'Piano Works' was the first album I really shared with anyone after years of making music and only randomly sharing it with one or two friends prior to this. The story is in more detail below, but the long and short of it was being a little drunk in a bar in London with my friends Cisco and Manu. Cisco had secretly heard my music when I was out one day when my flatmate (his cousin) Matt played him some of my pieces that he'd heard me record (our flat was literally a room we shared). Cisco and I started collaborating on various fun audio-visual projects afterwards as a result.
But in the bar that night, Cisco kept prodding me to make something to share with friends. By midnight he'd convinced me to go to my parents' home in Catford with whatever I could carry, and record an album over the weekend before work on Monday. The album was recorded in a 24 hour period with the most basic set-up, and with no retakes as it was on tape and I just didn't have time to edit anything. Throughout the recording you'll hear my mum pop in and out, the dogs run around while I play the piano, and the conversations we had to the fore as I didn't want to stop recording but also didn't want to edit the loops I was making in anyway.
If it hadn't been for Matt sharing my music with Cisco I would never have started making music for other people to listen to as I was way too timid about my own music. I'll always be thankful for that.
It is an album that means a lot to me, and one I know means so much to dear old friends of mine as it was the first time anyone had heard my 'voice' (both figuratively and literally).
It is also such a personal album for me as those dogs have now passed on, as has my father who was in the background reading for much of the recordings. It is open and fragile; it is me, my being, my family and who I have always been. It is hard to listen to without getting tearful as I am reminded of my time spent there in south London and how blissful something that has now passed was.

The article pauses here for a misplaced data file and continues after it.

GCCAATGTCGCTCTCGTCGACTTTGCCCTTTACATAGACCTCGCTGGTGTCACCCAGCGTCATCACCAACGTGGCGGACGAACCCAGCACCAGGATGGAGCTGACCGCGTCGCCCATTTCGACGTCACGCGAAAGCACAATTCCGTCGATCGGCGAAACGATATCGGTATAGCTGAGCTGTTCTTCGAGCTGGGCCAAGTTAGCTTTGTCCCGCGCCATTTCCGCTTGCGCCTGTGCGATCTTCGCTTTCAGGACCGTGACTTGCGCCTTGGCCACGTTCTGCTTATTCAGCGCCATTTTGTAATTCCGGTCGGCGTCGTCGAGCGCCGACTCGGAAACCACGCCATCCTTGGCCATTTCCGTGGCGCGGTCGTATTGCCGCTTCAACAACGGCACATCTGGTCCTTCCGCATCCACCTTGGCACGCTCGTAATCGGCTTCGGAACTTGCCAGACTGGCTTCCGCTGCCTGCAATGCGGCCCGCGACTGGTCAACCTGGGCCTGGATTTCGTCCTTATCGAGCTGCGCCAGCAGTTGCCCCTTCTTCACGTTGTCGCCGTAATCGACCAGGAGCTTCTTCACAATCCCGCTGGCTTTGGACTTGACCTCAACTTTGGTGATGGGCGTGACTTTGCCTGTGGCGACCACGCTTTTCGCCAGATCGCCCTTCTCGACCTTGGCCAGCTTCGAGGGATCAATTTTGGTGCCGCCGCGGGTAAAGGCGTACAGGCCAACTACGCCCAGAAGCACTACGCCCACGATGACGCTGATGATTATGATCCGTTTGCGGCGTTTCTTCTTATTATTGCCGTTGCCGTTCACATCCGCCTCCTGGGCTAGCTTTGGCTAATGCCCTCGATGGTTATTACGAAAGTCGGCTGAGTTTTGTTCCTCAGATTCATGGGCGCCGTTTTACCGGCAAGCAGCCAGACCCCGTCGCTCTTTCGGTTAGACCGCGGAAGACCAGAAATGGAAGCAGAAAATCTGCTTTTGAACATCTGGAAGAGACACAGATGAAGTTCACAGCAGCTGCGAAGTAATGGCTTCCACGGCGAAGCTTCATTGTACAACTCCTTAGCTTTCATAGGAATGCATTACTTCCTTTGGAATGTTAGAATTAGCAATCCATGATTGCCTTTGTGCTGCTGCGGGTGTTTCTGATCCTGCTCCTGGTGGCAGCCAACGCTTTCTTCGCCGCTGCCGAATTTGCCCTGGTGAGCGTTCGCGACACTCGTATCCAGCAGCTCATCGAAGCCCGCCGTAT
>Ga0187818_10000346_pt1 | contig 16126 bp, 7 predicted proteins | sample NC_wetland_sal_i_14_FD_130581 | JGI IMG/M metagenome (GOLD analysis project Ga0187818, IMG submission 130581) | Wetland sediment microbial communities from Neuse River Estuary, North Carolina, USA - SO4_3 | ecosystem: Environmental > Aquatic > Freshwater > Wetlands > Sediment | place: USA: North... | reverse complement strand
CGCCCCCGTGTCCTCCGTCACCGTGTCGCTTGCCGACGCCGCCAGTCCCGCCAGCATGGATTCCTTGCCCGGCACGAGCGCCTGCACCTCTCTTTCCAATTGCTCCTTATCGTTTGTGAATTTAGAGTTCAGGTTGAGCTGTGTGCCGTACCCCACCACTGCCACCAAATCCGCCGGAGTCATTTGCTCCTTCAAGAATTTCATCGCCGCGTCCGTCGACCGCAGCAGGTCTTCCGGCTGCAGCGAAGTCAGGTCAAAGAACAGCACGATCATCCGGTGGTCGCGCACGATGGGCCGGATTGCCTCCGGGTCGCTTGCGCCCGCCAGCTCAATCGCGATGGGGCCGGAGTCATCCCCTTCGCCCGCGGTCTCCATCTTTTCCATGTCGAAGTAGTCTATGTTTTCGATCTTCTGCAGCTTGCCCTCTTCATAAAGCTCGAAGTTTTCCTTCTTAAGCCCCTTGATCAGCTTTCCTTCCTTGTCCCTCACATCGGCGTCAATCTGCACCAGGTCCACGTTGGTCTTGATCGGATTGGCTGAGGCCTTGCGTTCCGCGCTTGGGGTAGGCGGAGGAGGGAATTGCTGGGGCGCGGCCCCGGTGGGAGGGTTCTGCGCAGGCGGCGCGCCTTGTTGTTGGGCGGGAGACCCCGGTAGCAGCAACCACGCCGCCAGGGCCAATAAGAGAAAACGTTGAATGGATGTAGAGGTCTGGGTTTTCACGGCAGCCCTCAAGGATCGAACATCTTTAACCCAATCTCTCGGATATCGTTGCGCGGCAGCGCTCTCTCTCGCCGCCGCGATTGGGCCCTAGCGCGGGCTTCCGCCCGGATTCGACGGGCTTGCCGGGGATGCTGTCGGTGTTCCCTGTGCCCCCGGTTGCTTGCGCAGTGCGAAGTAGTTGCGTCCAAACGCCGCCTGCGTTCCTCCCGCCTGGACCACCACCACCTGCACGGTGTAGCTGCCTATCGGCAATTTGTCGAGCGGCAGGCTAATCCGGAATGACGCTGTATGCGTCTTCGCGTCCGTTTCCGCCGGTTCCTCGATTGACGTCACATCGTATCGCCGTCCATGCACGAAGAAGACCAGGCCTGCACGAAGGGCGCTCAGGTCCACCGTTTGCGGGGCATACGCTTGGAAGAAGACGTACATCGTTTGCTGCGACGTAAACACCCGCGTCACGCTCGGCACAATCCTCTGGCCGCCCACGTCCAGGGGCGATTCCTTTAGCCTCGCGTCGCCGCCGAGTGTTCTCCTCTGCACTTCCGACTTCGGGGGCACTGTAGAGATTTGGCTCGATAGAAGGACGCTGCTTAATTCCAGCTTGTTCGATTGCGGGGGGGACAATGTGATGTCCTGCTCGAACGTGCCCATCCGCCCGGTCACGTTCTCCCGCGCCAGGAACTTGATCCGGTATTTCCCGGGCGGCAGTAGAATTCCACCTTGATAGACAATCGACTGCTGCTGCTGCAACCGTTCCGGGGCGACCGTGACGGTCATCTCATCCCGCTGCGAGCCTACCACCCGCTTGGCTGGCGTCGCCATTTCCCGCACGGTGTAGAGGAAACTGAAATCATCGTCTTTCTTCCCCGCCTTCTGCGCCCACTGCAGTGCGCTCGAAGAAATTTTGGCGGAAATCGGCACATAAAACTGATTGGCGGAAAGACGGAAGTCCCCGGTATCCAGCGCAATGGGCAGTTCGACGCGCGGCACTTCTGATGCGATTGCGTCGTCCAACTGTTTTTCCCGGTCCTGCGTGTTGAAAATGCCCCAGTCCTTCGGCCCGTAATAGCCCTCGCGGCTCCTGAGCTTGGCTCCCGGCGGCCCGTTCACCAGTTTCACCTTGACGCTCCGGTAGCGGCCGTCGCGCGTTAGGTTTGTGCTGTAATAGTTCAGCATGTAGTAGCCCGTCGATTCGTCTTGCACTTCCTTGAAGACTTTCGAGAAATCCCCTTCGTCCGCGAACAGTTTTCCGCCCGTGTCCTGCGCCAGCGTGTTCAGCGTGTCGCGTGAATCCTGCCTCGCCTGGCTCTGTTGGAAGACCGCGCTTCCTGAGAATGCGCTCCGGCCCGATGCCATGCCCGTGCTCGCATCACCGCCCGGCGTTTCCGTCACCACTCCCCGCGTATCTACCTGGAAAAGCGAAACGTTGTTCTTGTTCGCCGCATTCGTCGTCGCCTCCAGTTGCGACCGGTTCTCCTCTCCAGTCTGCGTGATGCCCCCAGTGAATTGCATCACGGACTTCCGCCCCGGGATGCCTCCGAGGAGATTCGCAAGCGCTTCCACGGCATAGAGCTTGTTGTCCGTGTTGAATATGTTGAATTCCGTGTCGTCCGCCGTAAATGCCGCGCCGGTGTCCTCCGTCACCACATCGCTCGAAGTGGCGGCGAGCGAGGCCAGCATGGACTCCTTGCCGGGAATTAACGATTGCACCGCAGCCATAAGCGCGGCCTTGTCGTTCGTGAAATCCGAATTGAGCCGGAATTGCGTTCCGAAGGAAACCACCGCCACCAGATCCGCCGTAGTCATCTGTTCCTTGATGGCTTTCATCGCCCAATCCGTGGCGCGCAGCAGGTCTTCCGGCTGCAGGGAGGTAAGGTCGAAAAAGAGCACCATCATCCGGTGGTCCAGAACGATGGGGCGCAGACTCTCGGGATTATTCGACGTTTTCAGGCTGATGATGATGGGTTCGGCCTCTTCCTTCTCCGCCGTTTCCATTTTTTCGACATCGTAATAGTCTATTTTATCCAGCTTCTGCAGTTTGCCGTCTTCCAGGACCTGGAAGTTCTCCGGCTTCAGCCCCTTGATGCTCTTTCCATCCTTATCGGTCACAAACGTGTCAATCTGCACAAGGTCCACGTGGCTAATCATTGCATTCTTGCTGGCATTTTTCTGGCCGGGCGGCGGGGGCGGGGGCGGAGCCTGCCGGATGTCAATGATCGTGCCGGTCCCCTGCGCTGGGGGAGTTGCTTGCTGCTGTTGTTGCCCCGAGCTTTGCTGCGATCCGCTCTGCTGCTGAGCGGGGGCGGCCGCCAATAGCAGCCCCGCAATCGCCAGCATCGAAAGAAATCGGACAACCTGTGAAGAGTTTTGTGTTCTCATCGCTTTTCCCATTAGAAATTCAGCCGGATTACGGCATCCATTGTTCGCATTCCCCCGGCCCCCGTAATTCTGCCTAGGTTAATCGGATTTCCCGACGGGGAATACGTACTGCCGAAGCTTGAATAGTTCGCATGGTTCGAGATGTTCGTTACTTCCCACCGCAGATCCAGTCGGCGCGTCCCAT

This album goes out to my mum, dad, sister, Sam, Jet, and Matt and Cisco for getting me to just make something to share without worry or concern.
Here's the longer spiel from when I did a small reissue in Japan a number of years ago:
'At some point many moons ago, two friends and I were in a bar in London, feeling socially rather awkward. I suddenly decided that I would go home early the next morning and by Sunday I would have my first album finished using whatever I could find. I also decided that no matter what, I wouldn't stop from recording once I'd started. No editing at all, just recording whatever came out.
Piano Works was made from that Saturday to the Sunday, as my parents wandered in and out from their various errands, and my dogs came up to see what I was doing, sometimes plonking themselves on my lap in the process. At the time I had my faithful Fostex X-18 four-track (only three work though), a DD6 (or 5...not sure) delay pedal, and a Sony ECM field mic. That was all.
I made the album and then cut it into an album quickly, asking one of my friends that night (Francisco Centofanti) to make the artwork. We then made stickers out of these and then I sent out about 150 or so copies to friends around the world just because I missed them and wanted to make something heartfelt for them. The reaction was wonderful, and very touching.
In the years that have passed, both of those wonderful dogs - Sam and Jet, have left us, my father has passed on through this life and onto the next, I've gotten married and travelled the world, and have discovered more about who I am as well. Yet I am once again drawn to these pieces as life keeps moving on, seemingly losing its innocence at will. The hardness of life is the burden we must all bear as things happen, but the love I hear in these pieces is still there and gives me lightness of spirit every time I listen to it. I miss my friends, and I even miss friends who I have this weird musical connection with but have never met in person. This album is for you all.'
released April 2, 2021
Recorded at my parent's house in Catford, London many moons ago.
All original music by Ian Hawgood.
Photography by Hitoshi Ishihara (attic photograph - http:/attic.cc)
vár spoils you with blurry melodies, intricate synth work, and washed-out drone aesthetics before fading amidst field recordings of ocean waves. it practically demands a replay immediately after the disc has run its time. childish, fickle, but at the same time ephemeral as spring itself miso